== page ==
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Seroprevalence and risk factors for Kaposi’s Sarcoma associated herpesvirus among men who have sex with men in Shanghai, China



This study aimed to facilitate the understanding of the transmission route and risk factors that might contribute to the infection of Kaposi’s sarcoma associated herpesvirus (KSHV) among men who have sex with men (MSM).


A cross-sectional study of 520 subjects was conducted in Shanghai, China in 2020. Plasma samples were collected and screened for KSHV, HIV, HBV, HCV, and syphilis. Univariate and multivariate logistic regression analyses were conducted to explore potential correlates of KSHV infection.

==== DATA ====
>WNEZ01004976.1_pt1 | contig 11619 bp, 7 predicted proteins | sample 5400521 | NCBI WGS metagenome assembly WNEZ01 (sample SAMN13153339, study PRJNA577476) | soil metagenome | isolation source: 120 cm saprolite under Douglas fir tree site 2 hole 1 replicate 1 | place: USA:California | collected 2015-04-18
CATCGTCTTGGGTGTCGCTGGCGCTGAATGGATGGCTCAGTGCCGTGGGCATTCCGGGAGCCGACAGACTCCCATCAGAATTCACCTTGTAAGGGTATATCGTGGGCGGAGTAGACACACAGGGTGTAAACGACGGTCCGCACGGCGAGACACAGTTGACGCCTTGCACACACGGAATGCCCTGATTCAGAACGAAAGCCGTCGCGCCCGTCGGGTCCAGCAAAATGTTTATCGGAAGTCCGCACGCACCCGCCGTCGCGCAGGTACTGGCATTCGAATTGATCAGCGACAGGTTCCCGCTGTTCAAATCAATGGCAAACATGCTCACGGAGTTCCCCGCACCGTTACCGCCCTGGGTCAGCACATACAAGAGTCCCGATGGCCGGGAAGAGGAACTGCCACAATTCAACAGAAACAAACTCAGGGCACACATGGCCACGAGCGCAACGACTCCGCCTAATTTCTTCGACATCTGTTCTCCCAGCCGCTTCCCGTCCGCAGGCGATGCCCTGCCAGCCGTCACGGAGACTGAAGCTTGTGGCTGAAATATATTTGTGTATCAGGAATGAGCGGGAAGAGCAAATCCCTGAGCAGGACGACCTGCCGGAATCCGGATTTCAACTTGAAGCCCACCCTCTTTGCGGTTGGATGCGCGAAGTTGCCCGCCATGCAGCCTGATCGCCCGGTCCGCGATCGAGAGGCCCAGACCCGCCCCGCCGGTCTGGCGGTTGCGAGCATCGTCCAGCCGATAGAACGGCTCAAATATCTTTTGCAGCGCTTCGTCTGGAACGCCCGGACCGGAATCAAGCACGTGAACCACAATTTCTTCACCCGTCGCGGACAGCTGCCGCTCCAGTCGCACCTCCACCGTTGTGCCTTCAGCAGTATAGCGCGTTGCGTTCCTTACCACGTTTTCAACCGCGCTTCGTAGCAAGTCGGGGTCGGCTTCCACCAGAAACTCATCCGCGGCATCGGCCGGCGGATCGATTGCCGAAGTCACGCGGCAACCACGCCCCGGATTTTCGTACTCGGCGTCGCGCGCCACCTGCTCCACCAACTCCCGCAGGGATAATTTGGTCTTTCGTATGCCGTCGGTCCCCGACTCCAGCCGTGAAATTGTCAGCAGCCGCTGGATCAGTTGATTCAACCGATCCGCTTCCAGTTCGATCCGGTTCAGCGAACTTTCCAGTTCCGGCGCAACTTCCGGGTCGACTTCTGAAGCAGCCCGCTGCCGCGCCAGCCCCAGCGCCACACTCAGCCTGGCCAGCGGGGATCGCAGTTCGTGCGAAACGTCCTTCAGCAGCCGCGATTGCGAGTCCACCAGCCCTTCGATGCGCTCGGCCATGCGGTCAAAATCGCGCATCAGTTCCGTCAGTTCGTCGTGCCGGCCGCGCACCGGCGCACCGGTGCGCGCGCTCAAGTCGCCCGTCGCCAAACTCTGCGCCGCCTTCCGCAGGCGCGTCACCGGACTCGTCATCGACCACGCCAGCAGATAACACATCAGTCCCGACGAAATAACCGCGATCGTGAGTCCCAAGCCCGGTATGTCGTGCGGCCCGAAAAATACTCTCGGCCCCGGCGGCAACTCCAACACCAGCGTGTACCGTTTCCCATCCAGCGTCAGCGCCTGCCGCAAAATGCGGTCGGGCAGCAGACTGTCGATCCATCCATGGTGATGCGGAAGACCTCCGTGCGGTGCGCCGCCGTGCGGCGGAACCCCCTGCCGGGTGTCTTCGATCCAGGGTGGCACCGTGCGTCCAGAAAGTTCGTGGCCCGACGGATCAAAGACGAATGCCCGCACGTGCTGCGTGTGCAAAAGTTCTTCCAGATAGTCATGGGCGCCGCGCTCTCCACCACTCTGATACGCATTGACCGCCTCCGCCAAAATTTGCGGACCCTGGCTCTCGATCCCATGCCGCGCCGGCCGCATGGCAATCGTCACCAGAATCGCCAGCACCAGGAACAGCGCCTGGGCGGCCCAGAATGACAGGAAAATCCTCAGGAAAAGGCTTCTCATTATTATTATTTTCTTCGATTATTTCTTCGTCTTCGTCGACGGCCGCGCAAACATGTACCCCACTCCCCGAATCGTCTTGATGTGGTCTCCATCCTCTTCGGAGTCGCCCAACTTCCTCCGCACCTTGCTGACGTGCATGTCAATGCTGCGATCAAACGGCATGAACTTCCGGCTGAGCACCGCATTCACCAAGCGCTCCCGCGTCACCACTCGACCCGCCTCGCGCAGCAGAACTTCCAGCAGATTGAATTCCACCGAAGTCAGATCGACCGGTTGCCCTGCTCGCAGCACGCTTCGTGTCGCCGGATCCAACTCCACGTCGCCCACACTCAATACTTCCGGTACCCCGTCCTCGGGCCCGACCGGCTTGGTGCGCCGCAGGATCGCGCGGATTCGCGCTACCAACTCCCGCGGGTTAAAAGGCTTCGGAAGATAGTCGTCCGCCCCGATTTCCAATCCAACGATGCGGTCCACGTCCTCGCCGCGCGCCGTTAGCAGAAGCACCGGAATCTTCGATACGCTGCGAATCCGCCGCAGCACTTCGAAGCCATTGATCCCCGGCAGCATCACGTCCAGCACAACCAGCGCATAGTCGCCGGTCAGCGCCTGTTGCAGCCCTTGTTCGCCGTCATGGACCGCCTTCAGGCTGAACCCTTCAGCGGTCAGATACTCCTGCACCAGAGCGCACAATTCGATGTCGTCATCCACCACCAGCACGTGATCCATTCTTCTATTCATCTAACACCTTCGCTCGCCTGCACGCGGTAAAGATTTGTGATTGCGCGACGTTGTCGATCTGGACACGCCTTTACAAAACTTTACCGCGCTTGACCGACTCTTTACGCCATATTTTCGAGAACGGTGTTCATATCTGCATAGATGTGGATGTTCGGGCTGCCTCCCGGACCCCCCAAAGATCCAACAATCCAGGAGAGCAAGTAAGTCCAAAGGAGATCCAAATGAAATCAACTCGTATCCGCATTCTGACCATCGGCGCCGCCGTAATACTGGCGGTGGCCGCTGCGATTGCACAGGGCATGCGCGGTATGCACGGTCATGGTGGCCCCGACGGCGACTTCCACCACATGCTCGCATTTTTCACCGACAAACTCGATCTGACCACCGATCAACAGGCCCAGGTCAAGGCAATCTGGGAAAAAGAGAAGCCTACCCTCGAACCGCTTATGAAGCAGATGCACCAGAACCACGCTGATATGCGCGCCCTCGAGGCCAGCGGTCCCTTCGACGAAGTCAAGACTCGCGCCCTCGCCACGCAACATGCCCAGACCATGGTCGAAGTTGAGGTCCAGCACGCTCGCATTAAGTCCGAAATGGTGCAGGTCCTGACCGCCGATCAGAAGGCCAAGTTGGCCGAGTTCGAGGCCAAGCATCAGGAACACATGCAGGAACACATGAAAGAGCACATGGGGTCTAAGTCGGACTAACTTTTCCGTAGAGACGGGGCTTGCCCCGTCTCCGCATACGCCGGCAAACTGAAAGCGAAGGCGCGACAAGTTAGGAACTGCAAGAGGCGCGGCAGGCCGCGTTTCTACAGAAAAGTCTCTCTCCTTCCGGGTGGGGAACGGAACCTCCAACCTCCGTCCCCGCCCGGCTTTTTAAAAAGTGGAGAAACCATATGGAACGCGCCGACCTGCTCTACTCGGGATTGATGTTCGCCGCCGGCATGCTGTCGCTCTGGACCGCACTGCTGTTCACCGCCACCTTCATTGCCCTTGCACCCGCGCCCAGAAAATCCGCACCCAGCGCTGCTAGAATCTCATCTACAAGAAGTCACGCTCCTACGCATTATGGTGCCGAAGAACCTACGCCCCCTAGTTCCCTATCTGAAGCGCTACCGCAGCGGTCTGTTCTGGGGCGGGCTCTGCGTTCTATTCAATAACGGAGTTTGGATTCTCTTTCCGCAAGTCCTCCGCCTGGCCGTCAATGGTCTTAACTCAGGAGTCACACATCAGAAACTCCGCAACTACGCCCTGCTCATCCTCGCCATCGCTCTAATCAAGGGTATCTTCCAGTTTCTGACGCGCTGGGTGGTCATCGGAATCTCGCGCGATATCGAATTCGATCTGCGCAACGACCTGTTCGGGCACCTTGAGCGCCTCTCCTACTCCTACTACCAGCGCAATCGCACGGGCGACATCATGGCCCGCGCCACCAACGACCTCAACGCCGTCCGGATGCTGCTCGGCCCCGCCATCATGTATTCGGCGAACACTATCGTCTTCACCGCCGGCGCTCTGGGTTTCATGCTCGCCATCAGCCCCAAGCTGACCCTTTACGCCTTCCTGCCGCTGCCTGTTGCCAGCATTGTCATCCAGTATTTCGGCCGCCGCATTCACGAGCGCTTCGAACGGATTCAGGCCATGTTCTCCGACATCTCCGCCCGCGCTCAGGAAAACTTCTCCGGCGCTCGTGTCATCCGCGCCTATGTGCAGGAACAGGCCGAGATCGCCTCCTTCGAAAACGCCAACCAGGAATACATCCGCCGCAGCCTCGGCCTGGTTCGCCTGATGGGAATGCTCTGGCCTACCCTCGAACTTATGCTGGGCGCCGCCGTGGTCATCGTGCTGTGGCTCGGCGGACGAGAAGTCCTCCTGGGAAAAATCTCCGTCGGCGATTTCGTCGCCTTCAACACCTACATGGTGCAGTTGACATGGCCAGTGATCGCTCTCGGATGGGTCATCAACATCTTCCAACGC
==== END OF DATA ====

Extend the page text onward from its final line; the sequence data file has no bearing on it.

The overall seroprevalence of KSHV was 43.8%, with an adjusted value of 29.8% according to the sensitivity and specificity of the KSHV screening assay. Individuals with lower levels of monthly income (Chi-sqauretrend = 4.11, P = 0.043) and more male sex partners (Chi-sqauretrend = 6.06, P = 0.014) were more likely to be infected with KSHV. Also, KSHV seropositivity was positively associated with being a student (aOR = 1.96; 95%CI: 1.09–3.61), being coinfected with HCV (aOR = 2.61; 95%CI: 1.05–7.10), and syphilis (aOR = 2.91; 95%CI: 1.30–6.89).


The prevalence of KSHV in MSM remains high. As a risky sexual behavior, having multiple male sex partners is a key contributor to KSHV infection among this population. Efforts designed to control modifiable risk factors in order to reduce the burden of KSHV infection are indispensable. High KSHV seroprevalence among students MSM deserves more attention.